European art thieves, and $163 million worth of stolen art, remain at large today as officials in Switzerland continue to piece together how four masterpieces were heisted from a Zurich museum on Sunday. “[It’s] probably the biggest art robbery in Europe,” said a spokesman for the Zurich police.
The three robbers, wearing dark clothes and ski masks, walked into the Emile Bührle Foundation on Sunday, just before a before the close of the museum. The collection is considered to be one of the biggest privately owned collections of French impressionists in the world. According to reports, one thief held a gun and ordered visitors and staff members into the main room of the museum, while the two other men removed four paintings from a different gallery. The masterworks included, Claude Monet’s “Poppy Field at Vetheuil,” Edgar Degas’ “Ludovic Lepic and his Daughter,” Vincent Van Gogh’s “Blooming Chestnut Branches,” and Paul Cézanne’s “Boy in the Red Waistcoat.” Police say they searching for connections to a theft of two Picassos, worth approximately $4.4 million, that took place in nearby Pfaffikon last Wednesday.But art and expensive goods in people’s homes are rarely given the same security and insurance considerations that an equivalent piece would be given in a museum. Many people blithely assume that just as having a lock on the front door will keep thieves out, their homeowner’s insurance will cover some of their most treasured goods. That’s not always so.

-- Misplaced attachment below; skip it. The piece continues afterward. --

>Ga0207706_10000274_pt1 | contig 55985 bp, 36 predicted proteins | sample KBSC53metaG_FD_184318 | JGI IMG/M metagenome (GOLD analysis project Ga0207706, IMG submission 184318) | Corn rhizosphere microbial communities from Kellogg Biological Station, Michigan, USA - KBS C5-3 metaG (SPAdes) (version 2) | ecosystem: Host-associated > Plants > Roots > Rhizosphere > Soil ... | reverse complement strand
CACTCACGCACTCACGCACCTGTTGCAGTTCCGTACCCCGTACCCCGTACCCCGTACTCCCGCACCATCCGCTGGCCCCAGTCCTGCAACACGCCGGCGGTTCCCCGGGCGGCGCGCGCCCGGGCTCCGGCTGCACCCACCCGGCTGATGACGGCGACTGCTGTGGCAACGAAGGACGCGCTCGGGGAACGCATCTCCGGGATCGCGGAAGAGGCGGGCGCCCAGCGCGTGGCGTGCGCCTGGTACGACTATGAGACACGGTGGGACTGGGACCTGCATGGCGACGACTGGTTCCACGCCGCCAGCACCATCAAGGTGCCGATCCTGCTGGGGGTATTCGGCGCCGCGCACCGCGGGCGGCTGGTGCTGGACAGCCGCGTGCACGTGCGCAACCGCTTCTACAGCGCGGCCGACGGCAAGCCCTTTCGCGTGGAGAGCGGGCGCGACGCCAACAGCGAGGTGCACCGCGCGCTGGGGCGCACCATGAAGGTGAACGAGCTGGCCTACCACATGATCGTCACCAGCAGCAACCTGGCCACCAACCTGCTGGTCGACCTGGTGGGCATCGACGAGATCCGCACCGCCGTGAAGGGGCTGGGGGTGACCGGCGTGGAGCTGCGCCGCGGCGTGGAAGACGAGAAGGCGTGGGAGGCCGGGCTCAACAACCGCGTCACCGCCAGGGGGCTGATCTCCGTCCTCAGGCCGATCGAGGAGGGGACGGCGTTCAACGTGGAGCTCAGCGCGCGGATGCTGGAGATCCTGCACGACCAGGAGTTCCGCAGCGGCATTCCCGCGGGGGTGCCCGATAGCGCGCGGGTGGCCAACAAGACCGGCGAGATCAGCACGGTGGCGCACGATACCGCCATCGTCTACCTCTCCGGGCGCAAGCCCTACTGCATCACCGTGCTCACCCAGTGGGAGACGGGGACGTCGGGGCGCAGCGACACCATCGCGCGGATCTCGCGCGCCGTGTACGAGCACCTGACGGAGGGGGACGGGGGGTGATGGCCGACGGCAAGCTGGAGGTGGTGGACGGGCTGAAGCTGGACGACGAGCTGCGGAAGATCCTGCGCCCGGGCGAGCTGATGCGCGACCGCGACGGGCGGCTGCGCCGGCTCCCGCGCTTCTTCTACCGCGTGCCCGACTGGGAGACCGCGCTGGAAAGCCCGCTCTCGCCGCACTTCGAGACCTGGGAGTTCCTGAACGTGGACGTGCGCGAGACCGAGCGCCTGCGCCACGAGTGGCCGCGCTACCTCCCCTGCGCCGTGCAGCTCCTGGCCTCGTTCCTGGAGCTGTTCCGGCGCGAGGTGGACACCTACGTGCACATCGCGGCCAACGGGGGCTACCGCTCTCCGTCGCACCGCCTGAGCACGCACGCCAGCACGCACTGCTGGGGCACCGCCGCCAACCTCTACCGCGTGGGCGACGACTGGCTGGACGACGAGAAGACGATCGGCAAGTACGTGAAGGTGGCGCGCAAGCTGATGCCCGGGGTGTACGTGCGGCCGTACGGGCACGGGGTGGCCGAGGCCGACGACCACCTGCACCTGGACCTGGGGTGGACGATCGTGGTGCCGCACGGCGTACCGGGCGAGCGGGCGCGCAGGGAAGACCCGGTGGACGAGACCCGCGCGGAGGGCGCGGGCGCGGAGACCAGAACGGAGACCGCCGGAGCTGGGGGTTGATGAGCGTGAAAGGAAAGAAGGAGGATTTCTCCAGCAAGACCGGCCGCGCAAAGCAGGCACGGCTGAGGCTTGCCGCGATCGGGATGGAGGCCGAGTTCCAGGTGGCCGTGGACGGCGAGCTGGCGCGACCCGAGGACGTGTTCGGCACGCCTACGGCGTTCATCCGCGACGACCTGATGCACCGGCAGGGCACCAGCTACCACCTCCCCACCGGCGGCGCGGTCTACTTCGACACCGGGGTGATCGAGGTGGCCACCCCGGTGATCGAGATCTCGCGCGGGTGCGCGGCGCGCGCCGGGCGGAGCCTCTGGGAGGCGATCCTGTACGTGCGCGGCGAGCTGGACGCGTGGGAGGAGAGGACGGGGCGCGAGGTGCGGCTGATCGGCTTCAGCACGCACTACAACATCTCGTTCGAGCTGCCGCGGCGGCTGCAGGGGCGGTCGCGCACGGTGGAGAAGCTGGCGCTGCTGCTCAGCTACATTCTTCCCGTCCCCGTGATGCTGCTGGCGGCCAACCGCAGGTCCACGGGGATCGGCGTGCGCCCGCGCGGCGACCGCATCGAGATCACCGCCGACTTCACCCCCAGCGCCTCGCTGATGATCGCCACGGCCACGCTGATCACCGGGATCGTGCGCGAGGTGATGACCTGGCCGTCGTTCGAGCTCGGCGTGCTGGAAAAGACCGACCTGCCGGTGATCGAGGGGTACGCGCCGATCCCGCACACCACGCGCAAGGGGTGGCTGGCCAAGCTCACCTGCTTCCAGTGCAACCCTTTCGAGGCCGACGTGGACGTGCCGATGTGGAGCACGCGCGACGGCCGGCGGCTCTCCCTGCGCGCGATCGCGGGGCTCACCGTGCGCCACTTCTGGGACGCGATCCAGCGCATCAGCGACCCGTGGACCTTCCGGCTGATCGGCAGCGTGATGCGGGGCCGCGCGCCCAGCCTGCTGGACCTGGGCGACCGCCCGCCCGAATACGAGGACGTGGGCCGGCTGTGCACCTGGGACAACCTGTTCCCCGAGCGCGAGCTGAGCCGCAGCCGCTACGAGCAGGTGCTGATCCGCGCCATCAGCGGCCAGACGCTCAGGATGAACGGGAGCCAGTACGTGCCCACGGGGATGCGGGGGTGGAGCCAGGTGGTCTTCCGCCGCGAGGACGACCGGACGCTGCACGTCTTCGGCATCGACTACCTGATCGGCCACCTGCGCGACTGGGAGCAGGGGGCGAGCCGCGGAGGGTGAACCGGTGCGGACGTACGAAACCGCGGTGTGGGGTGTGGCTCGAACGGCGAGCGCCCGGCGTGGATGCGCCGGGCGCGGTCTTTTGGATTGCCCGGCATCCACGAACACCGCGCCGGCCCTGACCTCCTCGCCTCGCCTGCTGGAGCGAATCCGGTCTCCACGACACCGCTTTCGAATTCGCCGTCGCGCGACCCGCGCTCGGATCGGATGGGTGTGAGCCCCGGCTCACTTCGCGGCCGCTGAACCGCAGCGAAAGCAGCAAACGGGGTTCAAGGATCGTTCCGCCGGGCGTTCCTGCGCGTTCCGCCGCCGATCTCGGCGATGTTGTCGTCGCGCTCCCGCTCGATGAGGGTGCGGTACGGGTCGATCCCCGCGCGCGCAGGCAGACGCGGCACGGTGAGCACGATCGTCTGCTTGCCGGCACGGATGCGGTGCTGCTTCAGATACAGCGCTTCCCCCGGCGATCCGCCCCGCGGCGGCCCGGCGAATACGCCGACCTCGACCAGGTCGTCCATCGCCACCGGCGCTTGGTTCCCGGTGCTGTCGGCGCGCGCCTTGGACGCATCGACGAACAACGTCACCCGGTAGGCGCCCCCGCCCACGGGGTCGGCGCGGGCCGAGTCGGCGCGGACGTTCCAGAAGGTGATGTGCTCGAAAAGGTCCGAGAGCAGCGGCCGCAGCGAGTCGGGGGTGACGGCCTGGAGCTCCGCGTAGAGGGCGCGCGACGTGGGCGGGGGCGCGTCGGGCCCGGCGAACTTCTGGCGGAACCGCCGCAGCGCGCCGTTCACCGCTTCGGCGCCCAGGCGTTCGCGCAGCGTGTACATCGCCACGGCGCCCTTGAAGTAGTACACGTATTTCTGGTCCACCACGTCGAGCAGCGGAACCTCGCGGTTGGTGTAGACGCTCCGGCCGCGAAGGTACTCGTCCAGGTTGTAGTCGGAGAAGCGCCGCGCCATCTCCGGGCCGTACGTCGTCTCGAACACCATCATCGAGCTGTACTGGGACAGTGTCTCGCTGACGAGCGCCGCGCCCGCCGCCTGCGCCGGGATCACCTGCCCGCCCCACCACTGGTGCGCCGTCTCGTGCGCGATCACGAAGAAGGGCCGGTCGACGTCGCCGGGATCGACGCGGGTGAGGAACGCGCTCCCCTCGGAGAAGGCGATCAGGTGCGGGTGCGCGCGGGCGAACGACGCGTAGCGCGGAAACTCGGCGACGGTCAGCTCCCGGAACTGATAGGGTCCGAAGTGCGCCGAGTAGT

Most standard home owner’s insurance policies limit coverage for items such as valuable papers and securities, silver, firearms, jewelry, furs, and watches. This limit can be as low as $1,000, sometimes for all those items combined.
In order to protect customers with a substantial amount of valuables some insurance brokers offer additional home owners coverage. According to Jim McGrath of the McGrath Insurance Group, Inc. “individuals can usually add their jewelry, artwork, etc. to their home owner’s policies, which is the most common way of insuring valuables. The other option is to purchase a separate valuable articles policy.”